This book is the shit.
I can think of no better way for an English reader to get a taste of Japanese sci-fi legends like Kobo Abe, Sakyo Komatsu, and Shinichi Hoshi than to pick up this volume. Calling these thirteen stories “science fiction” is a little like calling Watchmen a superhero story. Technically correct, but the label seems too small for it. These are fantastic and surprising tales that attack the dendrites from various angles: comedy, horror, and raw surrealist speculation.
Kobo Abe’s “The Flood” is the manic tale of a class uprising Marx could never have dreamed of. Poor folk are literally turning into water and murdering their overlords by drowning them. With the planet rapidly becoming flooded with transformed proletariat, Noah (yes, that Noah) attempts to rebuild the ark and save the human race. Things don’t end so well for him this time around.
Ryo Hanmura’s “Cardboard Box” depicts the world as seen by a cardboard box. The only goal a box is to be full, and we bask in the box’s misery as it is sold and its contents (fruit) are removed, one by one. Fear not, there’s a happy ending for our box. Like “Animal Farm,” this story is a balancing act between the comical and the serious.
“Tansu” by the same author manages to be rather frightening. A man’s family is possessed by a strange neuroses that nobody can understand, and eventually he is caught up in it. The ending explains nothing and everything.
“Bokko-chan” by Shinichi Hoshi is amusing, but left me with a heavy heart. A mechanically-inclined barkeep builds an android girl to help drum up business for his bar, but a sadly deluded young man actually believes the girl is real and is heartbroken when the robot’s subroutines reject his romantic advances.
Shinichi Hoshii’s “He-y, Come on Ou-t!” is about townsfolk who find a bottomless hole. Nobody can find the end of it. Soon the hole becomes a popular dumping ground for garbage. Partway through I had an inkling of where the story was going, but the ending still made me say “oh, shit.” Out loud.
Takashi Ishikawa’s “The Road to the Sea” is another story in the same vein, an interesting story with a gigantic whiplash of an ending. A boy is possessed by a burning hunger to see the ocean, and he goes on a ill-fated journey to find it.
“The Empty Field” by Morio Kita is twelve pages of bizarre pseudoprose. Weird, but okay.
Sakyo Komatsu’s “The Savage Mouth” is gruesome nightmare fuel about a man who eats his own body, piece by piece. Kind of like Stephen King’s “Survivor Type”, except where King flinches and ends his story, Komatsu keeps going and going. The final pages carry an interesting sociological edge.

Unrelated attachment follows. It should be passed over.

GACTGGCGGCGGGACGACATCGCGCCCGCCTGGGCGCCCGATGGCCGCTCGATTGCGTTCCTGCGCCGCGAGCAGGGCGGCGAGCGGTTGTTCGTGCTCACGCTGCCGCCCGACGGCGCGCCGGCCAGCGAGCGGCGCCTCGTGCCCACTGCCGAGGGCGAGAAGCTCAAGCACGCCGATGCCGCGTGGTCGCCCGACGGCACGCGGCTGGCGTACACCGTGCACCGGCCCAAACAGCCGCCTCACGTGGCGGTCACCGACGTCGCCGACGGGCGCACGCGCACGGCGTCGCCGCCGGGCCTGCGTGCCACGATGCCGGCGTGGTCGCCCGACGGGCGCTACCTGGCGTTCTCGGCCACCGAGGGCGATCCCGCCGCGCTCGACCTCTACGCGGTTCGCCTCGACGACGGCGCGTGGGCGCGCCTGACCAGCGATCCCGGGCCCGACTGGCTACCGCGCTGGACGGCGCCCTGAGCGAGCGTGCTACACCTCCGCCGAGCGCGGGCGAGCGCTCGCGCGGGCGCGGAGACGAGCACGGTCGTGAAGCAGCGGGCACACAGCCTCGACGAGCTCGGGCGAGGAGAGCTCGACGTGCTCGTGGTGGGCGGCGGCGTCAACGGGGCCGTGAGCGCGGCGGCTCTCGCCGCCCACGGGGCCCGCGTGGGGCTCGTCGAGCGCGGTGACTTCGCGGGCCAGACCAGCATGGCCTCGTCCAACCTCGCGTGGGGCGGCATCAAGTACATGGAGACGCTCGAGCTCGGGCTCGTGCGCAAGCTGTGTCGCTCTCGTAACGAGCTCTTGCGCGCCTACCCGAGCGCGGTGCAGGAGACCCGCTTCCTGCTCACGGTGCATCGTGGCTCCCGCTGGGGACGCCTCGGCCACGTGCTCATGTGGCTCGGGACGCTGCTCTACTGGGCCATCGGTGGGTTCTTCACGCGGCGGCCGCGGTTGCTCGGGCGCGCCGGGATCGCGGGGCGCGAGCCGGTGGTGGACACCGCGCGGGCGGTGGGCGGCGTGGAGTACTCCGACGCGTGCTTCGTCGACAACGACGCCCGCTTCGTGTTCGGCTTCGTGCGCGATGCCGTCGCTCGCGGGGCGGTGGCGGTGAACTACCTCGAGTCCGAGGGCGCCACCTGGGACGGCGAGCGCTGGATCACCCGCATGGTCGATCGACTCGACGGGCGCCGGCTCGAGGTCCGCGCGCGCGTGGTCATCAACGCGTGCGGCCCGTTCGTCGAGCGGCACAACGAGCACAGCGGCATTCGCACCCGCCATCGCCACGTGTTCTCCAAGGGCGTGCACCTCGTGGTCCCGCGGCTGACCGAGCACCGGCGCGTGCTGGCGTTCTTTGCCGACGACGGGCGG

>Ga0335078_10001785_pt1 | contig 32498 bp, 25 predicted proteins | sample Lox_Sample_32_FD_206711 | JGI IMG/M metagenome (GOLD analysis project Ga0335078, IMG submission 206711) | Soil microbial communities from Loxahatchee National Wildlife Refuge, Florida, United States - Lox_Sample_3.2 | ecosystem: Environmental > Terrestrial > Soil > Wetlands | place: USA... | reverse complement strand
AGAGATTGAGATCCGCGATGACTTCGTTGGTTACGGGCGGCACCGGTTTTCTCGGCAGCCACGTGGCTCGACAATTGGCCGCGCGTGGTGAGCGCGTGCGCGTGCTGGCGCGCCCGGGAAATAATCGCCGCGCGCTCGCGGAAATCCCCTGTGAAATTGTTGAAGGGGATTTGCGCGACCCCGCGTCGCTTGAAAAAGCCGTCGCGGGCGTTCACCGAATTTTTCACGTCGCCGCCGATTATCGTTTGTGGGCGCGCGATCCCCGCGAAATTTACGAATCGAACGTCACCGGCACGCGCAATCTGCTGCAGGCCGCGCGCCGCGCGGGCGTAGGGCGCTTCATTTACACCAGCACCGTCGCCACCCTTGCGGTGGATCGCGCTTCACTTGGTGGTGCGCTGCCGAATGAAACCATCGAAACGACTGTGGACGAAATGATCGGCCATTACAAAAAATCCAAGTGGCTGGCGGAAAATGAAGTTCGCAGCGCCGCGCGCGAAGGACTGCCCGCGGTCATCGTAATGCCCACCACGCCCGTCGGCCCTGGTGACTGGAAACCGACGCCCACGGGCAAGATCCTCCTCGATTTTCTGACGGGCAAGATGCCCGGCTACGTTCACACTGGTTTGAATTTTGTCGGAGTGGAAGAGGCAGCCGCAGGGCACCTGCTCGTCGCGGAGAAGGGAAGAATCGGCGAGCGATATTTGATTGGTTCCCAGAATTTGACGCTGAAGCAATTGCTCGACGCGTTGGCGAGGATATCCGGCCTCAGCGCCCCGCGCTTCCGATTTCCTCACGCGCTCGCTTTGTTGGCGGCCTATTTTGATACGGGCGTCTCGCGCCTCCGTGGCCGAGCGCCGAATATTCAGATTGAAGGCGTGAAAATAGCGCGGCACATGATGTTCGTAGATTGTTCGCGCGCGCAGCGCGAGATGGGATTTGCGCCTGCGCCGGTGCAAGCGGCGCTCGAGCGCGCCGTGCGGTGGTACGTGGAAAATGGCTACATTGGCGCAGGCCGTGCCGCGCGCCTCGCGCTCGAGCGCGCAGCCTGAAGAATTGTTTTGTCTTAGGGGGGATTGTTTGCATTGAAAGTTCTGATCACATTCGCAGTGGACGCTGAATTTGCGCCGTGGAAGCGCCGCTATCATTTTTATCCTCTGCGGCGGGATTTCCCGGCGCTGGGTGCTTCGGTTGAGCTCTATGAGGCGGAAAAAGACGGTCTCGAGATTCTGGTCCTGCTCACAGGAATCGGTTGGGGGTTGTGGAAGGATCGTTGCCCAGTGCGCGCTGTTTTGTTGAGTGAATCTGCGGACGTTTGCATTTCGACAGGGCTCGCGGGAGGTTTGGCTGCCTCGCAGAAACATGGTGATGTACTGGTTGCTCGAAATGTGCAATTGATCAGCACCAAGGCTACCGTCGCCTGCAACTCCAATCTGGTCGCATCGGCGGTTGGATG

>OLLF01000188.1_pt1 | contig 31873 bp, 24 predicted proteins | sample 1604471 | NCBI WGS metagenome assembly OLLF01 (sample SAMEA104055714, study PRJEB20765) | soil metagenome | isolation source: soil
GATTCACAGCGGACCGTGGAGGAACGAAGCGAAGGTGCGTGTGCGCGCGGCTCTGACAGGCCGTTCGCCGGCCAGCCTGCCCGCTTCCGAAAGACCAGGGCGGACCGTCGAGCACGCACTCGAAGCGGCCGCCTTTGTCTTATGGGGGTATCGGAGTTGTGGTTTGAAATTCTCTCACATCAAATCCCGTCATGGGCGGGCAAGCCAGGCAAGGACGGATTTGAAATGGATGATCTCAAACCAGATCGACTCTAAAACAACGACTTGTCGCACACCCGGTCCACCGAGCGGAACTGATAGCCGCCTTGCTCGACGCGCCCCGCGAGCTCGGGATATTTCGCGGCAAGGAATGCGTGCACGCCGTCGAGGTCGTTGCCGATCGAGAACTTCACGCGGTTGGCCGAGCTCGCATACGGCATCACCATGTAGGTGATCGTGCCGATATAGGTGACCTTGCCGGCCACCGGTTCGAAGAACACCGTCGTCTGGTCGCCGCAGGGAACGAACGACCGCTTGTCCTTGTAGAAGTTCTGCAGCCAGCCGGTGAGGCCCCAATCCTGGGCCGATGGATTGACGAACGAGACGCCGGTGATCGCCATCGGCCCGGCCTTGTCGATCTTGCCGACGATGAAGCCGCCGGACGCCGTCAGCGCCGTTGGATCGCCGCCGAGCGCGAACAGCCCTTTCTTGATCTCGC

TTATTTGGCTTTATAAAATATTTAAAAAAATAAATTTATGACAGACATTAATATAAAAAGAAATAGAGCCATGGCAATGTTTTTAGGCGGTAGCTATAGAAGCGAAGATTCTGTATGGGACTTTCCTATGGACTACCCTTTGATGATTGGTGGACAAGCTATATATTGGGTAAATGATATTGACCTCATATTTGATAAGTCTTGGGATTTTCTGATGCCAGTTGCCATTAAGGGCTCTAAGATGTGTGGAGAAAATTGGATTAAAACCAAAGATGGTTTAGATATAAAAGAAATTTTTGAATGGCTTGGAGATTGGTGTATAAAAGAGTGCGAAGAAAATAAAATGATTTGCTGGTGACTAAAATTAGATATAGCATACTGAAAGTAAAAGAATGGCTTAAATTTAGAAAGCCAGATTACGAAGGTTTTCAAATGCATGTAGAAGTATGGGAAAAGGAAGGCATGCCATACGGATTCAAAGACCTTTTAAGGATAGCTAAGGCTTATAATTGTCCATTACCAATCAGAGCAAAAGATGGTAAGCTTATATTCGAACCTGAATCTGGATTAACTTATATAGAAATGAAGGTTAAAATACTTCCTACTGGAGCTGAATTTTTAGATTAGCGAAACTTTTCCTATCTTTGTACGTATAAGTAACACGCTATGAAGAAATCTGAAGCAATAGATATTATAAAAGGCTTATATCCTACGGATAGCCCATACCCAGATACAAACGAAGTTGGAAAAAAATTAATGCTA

Komatsu’s “Take Your Choice” is less disturbing but equally thought provoking. A man has been offered a once-in-a-lifetime chance to escape into the future. Except he’s not really going to the future, he’s going to an alternate present, which will then develop into his chosen future. This story goes to really thought-provoking places, and it’s one of the best in the volume.
“Triceratops” by Tensei Kono features a man and a boy who can somehow see dinosaurs walking around their 20th century town. Nobody else can see a thing. I don’t know if Kono was a fan of American TV shows like The Twilight Zone and The Outer Limits, but the way his story progresses is somewhat similar.
“Fnifmum” by Taku Mayumura is about an alien lifeform who can move around in time the way we can move around in space. This is more of a world-building exercise than a story, but it’s unique and evocative. Mayumura has shown us a creature that is as alien as an alien can be, and yet we can still relate to it.
Yasutaka Tsutsui’s “Standing Woman” is an Orwell-inspired story about a futuristic society that has found a disturbing method for greening its public places. Dissenters and political antagonists are literally turned into trees. The story is told from the perspective of a pandering, spineless writer who is disgusted by how he isn’t standing up against the oppression. His own wife has become a tree, and his torment is portrayed brilliantly.
The final story is “The Legend of the Paper Spaceship” by Tetsu Yano. On the surface, it’s about a remote village that is home to a mentally retarded woman who never seems to age. What it’s really about is uneasy passage of lore, and the impossibility of untangling a skein of mysteries that happened many years ago and to people who are dead. Plot fragments are brought up, touched upon, and then we lose sight of them again in the dense world Yano has created. I have read this story several times and I believe I have figured out at least 65% of it.
So maybe science fiction isn’t the term I’d use to describe these stories. They are works of imagination, sometimes the imaginations involved are highly esoteric. Western science fiction is about the stars. These stories are about a place I find rather more interesting: within.